by Dale Chappell
An audit released on September 18, 2019 found, among other issues, that missing property and abuse of overtime in Illinois’ prison system cost taxpayers millions of dollars a year.
The two-year audit reported that prison staff were taking paid leave time but then coming in to work overtime that same day, earning not only their regular pay rate but also their overtime rate – in effect 2½ times their regular pay. Additionally, the Illinois Department of Corrections (DOC) often had to pay another staffer overtime to cover the shift left open by the person taking paid leave.
In fiscal year 2016, the DOC paid almost 655,000 hours of overtime at a cost of $32.2 million. However, the following year overtime increased to just over 700,000 hours at $33.6 million, and in 2018 it jumped to almost 978,000 hours at a cost of $43 million – a nearly 50 percent increase in just two years.
“It could be a sign of abuse of overtime and may be against department policy,” the audit said, noting that guards, who earn about $48,000 a year, sometimes make more than $100,000 with overtime.
Interestingly, the DOC spent almost $2 billion in fiscal year 2018 – $700 million more than in 2017, even though the state’s prison population dropped by over 4,000 prisoners during the two-year period from 2016 to 2018.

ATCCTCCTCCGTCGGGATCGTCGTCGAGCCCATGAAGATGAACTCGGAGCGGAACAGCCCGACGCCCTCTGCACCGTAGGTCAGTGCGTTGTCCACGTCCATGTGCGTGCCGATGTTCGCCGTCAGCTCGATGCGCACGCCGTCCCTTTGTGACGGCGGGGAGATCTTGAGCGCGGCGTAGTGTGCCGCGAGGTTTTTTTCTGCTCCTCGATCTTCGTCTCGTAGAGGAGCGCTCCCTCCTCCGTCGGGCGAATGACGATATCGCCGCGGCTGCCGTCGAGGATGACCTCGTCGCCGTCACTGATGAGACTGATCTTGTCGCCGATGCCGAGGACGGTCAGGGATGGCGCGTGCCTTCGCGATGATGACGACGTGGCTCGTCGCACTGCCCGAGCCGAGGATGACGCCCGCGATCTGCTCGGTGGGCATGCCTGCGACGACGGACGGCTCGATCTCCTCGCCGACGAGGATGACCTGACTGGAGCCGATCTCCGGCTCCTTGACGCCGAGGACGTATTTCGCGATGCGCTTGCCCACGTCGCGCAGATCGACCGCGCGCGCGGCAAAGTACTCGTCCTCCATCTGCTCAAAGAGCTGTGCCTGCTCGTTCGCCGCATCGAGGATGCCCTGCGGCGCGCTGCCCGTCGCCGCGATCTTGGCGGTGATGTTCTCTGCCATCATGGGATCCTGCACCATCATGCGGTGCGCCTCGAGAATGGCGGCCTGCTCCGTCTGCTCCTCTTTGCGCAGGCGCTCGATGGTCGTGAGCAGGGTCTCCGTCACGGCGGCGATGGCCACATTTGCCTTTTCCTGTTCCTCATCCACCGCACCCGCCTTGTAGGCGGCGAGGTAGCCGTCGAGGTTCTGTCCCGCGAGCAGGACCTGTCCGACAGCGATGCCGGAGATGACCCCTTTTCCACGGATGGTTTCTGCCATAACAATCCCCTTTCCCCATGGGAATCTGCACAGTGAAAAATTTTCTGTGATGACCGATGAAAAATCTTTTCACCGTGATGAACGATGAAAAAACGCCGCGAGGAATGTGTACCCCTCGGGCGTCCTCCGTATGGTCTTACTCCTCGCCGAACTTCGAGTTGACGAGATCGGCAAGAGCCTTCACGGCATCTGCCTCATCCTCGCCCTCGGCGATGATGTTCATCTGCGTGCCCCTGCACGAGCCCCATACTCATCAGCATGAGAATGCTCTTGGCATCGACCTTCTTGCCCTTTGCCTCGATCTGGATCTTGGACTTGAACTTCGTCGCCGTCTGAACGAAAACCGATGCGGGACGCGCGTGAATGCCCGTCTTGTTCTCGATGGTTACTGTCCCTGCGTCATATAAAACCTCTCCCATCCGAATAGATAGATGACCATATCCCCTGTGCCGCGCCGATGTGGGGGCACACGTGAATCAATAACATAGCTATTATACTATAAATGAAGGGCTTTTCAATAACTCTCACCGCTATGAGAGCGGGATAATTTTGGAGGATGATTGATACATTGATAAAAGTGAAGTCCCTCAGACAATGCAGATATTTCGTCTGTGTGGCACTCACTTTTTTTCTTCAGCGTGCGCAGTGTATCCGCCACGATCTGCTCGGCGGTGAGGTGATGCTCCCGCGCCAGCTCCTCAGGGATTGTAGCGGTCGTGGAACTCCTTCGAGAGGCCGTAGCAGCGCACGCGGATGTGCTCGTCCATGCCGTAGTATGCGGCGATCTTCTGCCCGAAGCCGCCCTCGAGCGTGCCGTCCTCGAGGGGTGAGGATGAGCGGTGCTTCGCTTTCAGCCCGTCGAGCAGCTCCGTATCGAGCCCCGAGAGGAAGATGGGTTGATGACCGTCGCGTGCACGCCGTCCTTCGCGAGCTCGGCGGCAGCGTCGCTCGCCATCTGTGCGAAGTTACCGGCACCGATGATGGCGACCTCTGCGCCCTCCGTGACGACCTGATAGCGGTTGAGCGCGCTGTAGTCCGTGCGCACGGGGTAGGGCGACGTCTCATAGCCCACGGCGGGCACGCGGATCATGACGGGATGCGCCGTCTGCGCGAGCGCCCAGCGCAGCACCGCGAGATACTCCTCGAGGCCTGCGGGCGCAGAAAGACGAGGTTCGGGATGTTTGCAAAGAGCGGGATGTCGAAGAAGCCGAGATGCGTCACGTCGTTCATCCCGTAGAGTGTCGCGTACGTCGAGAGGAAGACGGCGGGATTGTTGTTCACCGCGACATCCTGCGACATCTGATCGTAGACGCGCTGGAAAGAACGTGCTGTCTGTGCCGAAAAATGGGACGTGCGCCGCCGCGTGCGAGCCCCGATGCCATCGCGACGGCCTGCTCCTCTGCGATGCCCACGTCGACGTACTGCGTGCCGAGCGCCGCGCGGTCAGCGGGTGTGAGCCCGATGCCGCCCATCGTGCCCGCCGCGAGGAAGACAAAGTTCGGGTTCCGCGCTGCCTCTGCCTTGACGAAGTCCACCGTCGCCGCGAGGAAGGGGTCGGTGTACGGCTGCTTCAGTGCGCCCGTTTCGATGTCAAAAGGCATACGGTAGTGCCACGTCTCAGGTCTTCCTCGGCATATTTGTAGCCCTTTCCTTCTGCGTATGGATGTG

The audit also identified thousands of inventory items that could not be accounted for. The DOC said it couldn’t locate 946 pieces of computer equipment, and that more than 3,500 inventory items worth nearly $3.4 million were missing.
“Property control is important, and your vigilance at that is very telling at your accountability,” one of the auditors told the DOC. But the audit found that theft was perhaps only a small part of the problem. “More time than not, it’s that they need better training and more people doing inventory and tracking,” the auditor stated.
The DOC doesn’t list something as “missing,” but rather as “unlocated” in its database. One of those items was an entire salad bar with a sneeze guard.
Further, there were problems with how the DOC handles prisoners’ commissary accounts, and safety concerns over not putting prisoners who work with metal tools through metal detectors when they leave work. The DOC cited budget constraints for not having the metal detectors at some facilities. And when quizzed by auditors about what the rules were that governed their jobs, prison guards knew only 11 of the 39 rules.
The DOC said in a statement that it accepted the audit’s 46 findings in need of attention, and was “committed to operations that support safety and security, transparency and fiscal responsibility.”
Sources: peoriapublicradio.org, nprillinois.org
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